It’s a Japanese whisky showdown today as we look at the two giants of Japanese whisky Nikka and Suntory and try to decide which is best. We’ll be looking at history, whisky-making techniques, awards, popular culture, and, of course, the finished products.

Right, it’s time to choose your player. Let the battle commence!


Both Nikka and Suntory have a rich and long history. In fact, they share a common father in Taketsuru Masataka. Let’s take a closer look.


The Suntory story starts in 1879 with the birth of founder Shinjiro Torii who, in 1899, opened a wine shop in Osaka called Torii Shoten. In 1923, Taketsuru Masataka joined Suntory and the firm built Yamazaki in Osaka, Japan’s first whisky distillery, using the knowledge that he had acquired in Scotland working with distilleries including Longmorn and Hazelburn. In 1929, Suntory released its first whisky, Shirofuda, or ‘white label’. It has gone on to be a giant of Japanese and global distilling.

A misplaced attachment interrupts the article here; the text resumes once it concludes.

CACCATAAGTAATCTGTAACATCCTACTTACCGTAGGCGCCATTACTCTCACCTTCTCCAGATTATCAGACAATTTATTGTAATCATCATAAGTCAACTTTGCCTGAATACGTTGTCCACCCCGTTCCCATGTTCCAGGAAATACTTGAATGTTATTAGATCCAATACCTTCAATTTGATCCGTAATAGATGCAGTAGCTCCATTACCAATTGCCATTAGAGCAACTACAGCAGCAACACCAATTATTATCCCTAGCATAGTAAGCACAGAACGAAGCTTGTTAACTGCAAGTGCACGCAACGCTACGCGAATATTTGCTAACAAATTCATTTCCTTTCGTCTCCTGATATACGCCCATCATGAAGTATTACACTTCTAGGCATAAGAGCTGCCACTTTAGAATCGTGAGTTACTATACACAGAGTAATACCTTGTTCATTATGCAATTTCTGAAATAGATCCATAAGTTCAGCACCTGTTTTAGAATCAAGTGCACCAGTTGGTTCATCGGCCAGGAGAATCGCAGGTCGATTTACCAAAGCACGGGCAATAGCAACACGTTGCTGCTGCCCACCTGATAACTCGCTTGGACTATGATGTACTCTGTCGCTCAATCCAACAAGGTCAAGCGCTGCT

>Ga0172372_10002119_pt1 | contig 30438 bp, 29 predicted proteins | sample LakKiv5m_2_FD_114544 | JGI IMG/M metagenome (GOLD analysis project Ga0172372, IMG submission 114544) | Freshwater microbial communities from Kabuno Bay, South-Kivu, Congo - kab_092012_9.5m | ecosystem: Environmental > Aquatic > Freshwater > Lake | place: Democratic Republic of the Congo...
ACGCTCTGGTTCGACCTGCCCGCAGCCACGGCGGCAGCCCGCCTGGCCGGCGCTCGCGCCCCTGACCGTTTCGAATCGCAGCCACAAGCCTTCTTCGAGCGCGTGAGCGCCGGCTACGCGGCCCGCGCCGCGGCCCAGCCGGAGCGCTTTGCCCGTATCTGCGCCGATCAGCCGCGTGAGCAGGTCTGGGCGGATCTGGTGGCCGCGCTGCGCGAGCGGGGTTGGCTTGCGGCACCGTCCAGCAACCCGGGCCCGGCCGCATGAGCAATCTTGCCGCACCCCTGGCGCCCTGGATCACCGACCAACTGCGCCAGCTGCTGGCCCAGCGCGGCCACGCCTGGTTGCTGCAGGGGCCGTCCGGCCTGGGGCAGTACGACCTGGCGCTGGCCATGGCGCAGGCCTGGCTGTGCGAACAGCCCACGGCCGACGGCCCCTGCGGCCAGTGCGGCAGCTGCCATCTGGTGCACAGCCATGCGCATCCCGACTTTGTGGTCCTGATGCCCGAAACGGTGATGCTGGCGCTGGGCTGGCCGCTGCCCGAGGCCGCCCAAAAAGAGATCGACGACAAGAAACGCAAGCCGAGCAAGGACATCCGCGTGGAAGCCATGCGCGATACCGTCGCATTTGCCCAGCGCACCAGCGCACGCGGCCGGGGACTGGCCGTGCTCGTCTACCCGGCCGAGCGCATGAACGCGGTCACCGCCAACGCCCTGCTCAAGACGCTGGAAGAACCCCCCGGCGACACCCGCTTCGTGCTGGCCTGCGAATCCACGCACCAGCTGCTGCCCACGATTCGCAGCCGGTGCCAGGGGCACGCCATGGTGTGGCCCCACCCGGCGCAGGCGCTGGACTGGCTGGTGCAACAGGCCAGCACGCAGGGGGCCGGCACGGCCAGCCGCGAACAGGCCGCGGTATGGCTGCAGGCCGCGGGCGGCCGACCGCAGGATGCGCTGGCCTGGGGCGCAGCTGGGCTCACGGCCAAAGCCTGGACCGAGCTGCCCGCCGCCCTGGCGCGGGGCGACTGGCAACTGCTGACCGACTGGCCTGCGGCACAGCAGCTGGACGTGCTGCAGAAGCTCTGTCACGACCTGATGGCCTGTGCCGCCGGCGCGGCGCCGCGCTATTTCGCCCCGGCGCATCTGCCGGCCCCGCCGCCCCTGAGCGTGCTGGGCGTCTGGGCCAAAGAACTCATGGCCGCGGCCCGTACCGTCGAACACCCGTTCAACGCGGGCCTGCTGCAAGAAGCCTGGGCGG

Taketsuru Masataka was born in 1894. In 1918, he went on his fact-finding/ technique-stealing tour of Scotland. While there he fell in love with Jessie ‘Rita’ Roberta Cowan and the couple got married. They returned to Japan and he worked for Suntory before going solo in 1934 with the formation of Nikka and the foundation of a distillery in Hokkaido called Yoichi. In 1940, Nikka released its first whisky.


Right, that is a very brief history of how the two companies were founded. Really not much in it, is there? Suntory is marginally older but Nikka was founded by the father himself, Taketsuru Masataka. Let’s take a look at the firms’ distilleries:

yamazaki distillery


Yamazaki Distillery 

Located on the outskirts of Kyoto, this is Japan’s oldest malt whisky distillery, established in 1923. It didn’t, however, release its first single malt until 1984. In 2006, master blender Shingo Torii switched to smaller pot stills, and the distillery expanded in 2013. Yamazaki’s flexible processes, using various washbacks, yeast strains, stills, and casks, allow for diverse flavour profiles, aiding in blending. 

Hakushu Distillery